Physical therapy in Chicago, Illinois for amyotrophic lateral sclerosis (ALS)
Why in-home PT is better
Meet with the best amyotrophic lateral sclerosis (ALS) physical therapists in Chicago, Illinois
Chicago, Illinois, Luna’s physical therapists have experience designing exercise and stretching routines that are safe, healthy, and comfortable for ALS patients. Our PTs are prepared to provide recommendations and training in the use of the assistive devices most commonly used by ALS patients.
Given that mobility is a common issue for those who suffer from ALS, at-home treatment is commonly sought. With Luna, patients can order physical therapy sessions right from their phone, and your therapist will come to you. At-home physical therapy has never been this convenient. It’s physical therapy, delivered.
What is ALS?
Amyotrophic lateral sclerosis, or ALS, is a progressive neurodegenerative disease and leading cause of disability in the United States. ALS attacks nerve cells in the brain and spinal cord, causing motor neurons to atrophy, destroying the brain’s ability to initiate and control muscle movement.
ALS is sometimes called Lou Gehrig's disease, after the baseball player who was diagnosed with the disease at age 36. Individuals suffering from ALS will eventually lose their ability to walk, eat, drink, or speak. There is no cure for ALS, but medication and physical therapy can help to prolong the patient’s lifespan and improve their quality of life.
Source: The ALS Association
Because ALS is a progressive disease with a gradual onset, the symptoms can be difficult to identify in the early stages. Some patients may experience weakness or shakiness at first; they may experience difficulty when writing or tying their shoelaces. Others may have difficulty speaking or notice a change in their voice.
Over time, patients experience more serious muscle weakness and paralysis, though the rate and pattern of progression will vary from person to person. Common early symptoms include muscle fatigue, cramping, slurred speech, increased clumsiness, or unexplainable bouts of laughing or crying (emotional lability).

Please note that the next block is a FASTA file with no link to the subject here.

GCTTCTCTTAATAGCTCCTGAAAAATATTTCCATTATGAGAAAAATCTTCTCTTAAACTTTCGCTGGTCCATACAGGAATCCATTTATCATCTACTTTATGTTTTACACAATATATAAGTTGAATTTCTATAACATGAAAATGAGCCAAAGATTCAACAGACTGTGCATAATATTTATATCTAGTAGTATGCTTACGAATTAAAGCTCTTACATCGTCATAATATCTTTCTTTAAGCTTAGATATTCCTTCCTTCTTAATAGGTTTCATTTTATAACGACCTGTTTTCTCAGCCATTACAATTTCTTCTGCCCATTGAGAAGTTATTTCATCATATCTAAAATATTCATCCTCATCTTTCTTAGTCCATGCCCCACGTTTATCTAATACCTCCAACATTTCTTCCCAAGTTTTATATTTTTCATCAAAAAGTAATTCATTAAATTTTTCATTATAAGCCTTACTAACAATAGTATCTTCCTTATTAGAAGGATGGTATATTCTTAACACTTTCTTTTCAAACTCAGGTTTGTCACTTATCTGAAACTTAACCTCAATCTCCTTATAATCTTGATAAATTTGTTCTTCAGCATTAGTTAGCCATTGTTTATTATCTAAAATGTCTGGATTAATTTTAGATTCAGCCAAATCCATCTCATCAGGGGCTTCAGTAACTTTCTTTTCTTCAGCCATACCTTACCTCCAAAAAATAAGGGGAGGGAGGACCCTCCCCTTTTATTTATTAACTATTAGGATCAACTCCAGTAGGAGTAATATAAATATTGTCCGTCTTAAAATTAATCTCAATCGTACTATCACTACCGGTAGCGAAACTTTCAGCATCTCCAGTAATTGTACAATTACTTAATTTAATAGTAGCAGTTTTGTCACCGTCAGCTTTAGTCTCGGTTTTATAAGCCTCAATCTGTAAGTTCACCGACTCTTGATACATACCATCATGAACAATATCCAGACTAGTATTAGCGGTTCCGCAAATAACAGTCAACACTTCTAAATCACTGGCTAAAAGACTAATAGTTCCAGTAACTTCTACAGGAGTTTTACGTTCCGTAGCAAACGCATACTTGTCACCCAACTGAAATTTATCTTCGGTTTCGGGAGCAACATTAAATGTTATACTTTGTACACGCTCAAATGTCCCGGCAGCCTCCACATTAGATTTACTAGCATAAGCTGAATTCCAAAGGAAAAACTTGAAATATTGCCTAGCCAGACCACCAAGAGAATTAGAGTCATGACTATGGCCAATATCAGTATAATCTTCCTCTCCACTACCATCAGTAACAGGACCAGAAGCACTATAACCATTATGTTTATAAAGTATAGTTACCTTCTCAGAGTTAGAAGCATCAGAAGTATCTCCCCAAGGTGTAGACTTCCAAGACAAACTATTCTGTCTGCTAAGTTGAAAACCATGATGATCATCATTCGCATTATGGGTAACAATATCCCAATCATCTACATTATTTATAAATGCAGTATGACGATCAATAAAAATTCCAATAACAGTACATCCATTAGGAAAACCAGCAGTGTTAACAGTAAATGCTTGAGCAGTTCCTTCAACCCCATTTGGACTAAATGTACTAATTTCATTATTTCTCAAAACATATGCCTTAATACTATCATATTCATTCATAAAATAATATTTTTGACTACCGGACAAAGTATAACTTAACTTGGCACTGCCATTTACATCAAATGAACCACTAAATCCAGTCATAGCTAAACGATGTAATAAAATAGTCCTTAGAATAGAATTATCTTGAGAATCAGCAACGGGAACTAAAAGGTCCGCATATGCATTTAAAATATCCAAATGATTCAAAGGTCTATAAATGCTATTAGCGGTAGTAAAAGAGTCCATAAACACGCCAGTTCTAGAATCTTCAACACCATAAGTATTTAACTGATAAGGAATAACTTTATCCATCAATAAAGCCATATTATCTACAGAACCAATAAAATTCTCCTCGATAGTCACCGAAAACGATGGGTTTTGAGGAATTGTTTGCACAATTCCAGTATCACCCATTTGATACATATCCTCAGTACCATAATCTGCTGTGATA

As the disease progresses, the breathing muscles will be affected, and patients will eventually require permanent breathing support. The mean survival time for patients living with ALS is 3 to 5 years, though many people can live with the disease for 10 years or longer.
The most common symptoms of ALS include:
- Muscle weakness
- Difficulty breathing
Source: The ALS Association
What causes ALS?
About 5 to 10 percent of ALS cases are genetic, however the vast majority are never identified. Suspected potential causes include a gene mutation, a chemical imbalance, a disorganized immune response, or protein mishandling in the nerve cells. None of these suspected causes have as yet been confirmed.
While an exact cause is unknown, there are several established risk factors for ALS. For example, men are more likely to develop the disease, as are patients between the ages of 40 and 60.
Some studies suggest that repeated head trauma or exposure to certain chemicals may increase a patient’s risk of developing ALS. Individuals who have served in the military are also at greater risk of developing the disease.
The most common causes of ALS include:
- Environmental toxin exposure
Source: Mayo Clinic
Physical therapy for amyotrophic lateral sclerosis (ALS) in Chicago, Illinois
Physical therapy can help patients with ALS adjust to their physical disabilities and lead more fulfilling lives. Physical therapy can also help relieve pain and delay the loss of mobility. Physical therapists will focus on helping ALS patients adjust their environment and lifestyle to cope with their disabilities. PTs can recommend exercises to improve flexibility and reduce pain, and provide instruction and recommendations in the use of assistive devices.
While aerobic exercises, stretching, and range of motion exercises can all improve flexibility and increase muscle endurance, exercise that is too strenuous can actually cause a patient’s condition to worsen. A licensed physical therapist can help patients to find a balance that is both healthy and safe.
Source: Cleveland Clinic
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